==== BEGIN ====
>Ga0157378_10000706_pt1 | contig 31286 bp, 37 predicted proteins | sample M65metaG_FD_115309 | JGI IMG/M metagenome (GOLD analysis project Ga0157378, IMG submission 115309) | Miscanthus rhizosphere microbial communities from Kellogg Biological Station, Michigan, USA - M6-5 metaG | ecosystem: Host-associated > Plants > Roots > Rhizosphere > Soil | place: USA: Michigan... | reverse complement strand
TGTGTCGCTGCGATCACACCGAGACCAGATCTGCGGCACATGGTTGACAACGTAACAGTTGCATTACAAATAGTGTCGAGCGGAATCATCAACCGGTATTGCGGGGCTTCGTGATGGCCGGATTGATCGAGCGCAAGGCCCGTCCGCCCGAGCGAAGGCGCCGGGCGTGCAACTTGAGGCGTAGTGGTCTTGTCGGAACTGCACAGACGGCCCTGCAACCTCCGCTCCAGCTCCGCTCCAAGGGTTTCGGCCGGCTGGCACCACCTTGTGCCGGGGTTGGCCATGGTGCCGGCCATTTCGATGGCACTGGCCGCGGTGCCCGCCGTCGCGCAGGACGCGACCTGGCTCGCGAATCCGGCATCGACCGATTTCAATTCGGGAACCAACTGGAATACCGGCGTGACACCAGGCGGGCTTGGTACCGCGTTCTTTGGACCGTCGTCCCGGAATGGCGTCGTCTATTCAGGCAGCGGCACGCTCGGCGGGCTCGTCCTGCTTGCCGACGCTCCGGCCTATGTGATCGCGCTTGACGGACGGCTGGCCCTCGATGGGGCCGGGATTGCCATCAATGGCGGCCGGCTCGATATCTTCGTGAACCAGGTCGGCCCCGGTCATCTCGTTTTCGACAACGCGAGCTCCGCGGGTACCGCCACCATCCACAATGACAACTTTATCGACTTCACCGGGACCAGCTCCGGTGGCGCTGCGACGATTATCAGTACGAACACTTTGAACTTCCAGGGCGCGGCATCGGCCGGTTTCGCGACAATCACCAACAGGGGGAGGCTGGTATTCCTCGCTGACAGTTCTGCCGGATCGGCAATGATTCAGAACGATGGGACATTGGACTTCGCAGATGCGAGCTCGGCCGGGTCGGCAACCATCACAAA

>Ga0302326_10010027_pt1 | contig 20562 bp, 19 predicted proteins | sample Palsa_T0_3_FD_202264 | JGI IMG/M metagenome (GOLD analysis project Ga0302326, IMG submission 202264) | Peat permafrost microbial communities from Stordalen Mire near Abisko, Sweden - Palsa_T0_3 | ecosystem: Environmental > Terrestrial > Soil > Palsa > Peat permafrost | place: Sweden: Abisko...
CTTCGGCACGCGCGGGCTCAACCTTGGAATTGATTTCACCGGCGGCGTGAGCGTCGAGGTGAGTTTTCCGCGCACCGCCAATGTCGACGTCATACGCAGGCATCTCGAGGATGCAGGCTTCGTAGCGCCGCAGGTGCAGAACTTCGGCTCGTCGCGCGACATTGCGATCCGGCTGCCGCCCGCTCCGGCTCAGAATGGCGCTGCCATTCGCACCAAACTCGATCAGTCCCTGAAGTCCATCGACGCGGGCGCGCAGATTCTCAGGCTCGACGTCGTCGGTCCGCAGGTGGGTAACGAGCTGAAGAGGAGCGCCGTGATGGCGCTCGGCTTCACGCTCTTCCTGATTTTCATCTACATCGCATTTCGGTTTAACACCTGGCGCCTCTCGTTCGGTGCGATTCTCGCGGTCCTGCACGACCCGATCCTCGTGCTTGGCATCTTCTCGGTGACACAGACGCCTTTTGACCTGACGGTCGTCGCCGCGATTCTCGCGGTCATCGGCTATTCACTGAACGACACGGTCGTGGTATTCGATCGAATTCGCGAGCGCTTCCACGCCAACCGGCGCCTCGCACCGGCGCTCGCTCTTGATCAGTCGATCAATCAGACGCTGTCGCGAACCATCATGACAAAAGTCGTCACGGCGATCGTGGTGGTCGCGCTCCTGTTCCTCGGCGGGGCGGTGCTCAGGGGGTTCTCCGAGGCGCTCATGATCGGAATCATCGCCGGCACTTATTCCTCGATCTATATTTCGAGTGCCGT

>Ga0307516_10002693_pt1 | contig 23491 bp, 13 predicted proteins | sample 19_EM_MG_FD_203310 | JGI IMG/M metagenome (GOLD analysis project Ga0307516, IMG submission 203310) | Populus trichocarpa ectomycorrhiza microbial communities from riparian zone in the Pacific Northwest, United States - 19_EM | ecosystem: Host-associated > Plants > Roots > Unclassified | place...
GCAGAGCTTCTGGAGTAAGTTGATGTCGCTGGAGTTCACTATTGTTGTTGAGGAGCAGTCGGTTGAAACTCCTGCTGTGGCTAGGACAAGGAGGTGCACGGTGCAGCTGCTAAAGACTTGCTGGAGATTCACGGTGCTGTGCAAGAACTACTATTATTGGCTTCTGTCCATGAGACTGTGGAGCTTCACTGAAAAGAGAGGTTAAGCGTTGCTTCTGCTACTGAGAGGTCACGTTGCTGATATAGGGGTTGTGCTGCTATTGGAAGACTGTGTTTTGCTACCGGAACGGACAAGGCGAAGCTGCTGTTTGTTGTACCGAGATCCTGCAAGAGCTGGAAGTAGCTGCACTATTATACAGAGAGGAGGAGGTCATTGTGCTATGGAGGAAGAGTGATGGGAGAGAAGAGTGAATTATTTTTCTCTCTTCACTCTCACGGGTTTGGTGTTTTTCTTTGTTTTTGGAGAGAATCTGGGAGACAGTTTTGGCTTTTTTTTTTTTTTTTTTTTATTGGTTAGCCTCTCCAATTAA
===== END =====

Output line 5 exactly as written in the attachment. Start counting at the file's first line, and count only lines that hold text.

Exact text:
>Ga0307516_10002693_pt1 | contig 23491 bp, 13 predicted proteins | sample 19_EM_MG_FD_203310 | JGI IMG/M metagenome (GOLD analysis project Ga0307516, IMG submission 203310) | Populus trichocarpa ectomycorrhiza microbial communities from riparian zone in the Pacific Northwest, United States - 19_EM | ecosystem: Host-associated > Plants > Roots > Unclassified | place...